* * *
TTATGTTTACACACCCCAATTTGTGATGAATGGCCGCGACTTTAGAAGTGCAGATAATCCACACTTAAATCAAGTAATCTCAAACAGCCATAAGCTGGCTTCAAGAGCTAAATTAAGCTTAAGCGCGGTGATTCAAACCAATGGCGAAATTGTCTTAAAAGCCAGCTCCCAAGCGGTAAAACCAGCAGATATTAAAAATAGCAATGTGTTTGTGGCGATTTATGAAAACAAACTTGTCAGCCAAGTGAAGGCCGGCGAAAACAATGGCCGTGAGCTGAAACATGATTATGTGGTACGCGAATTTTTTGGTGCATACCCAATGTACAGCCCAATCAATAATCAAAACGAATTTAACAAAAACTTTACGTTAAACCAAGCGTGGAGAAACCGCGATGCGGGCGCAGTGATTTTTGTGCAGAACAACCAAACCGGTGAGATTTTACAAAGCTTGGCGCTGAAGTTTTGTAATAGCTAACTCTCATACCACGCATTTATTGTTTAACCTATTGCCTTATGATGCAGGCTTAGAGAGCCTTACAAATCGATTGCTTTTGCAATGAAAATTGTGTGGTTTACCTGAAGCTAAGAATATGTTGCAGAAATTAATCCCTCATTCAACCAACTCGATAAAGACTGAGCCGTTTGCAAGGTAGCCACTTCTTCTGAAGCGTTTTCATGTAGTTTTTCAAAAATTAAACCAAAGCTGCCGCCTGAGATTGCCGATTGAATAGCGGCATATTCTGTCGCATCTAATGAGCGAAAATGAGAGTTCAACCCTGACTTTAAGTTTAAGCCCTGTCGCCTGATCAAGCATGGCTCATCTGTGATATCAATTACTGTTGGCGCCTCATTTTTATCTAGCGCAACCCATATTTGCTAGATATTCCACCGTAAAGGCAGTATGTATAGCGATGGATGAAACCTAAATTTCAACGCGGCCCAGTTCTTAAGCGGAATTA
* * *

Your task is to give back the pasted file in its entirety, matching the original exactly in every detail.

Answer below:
TTATGTTTACACACCCCAATTTGTGATGAATGGCCGCGACTTTAGAAGTGCAGATAATCCACACTTAAATCAAGTAATCTCAAACAGCCATAAGCTGGCTTCAAGAGCTAAATTAAGCTTAAGCGCGGTGATTCAAACCAATGGCGAAATTGTCTTAAAAGCCAGCTCCCAAGCGGTAAAACCAGCAGATATTAAAAATAGCAATGTGTTTGTGGCGATTTATGAAAACAAACTTGTCAGCCAAGTGAAGGCCGGCGAAAACAATGGCCGTGAGCTGAAACATGATTATGTGGTACGCGAATTTTTTGGTGCATACCCAATGTACAGCCCAATCAATAATCAAAACGAATTTAACAAAAACTTTACGTTAAACCAAGCGTGGAGAAACCGCGATGCGGGCGCAGTGATTTTTGTGCAGAACAACCAAACCGGTGAGATTTTACAAAGCTTGGCGCTGAAGTTTTGTAATAGCTAACTCTCATACCACGCATTTATTGTTTAACCTATTGCCTTATGATGCAGGCTTAGAGAGCCTTACAAATCGATTGCTTTTGCAATGAAAATTGTGTGGTTTACCTGAAGCTAAGAATATGTTGCAGAAATTAATCCCTCATTCAACCAACTCGATAAAGACTGAGCCGTTTGCAAGGTAGCCACTTCTTCTGAAGCGTTTTCATGTAGTTTTTCAAAAATTAAACCAAAGCTGCCGCCTGAGATTGCCGATTGAATAGCGGCATATTCTGTCGCATCTAATGAGCGAAAATGAGAGTTCAACCCTGACTTTAAGTTTAAGCCCTGTCGCCTGATCAAGCATGGCTCATCTGTGATATCAATTACTGTTGGCGCCTCATTTTTATCTAGCGCAACCCATATTTGCTAGATATTCCACCGTAAAGGCAGTATGTATAGCGATGGATGAAACCTAAATTTCAACGCGGCCCAGTTCTTAAGCGGAATTA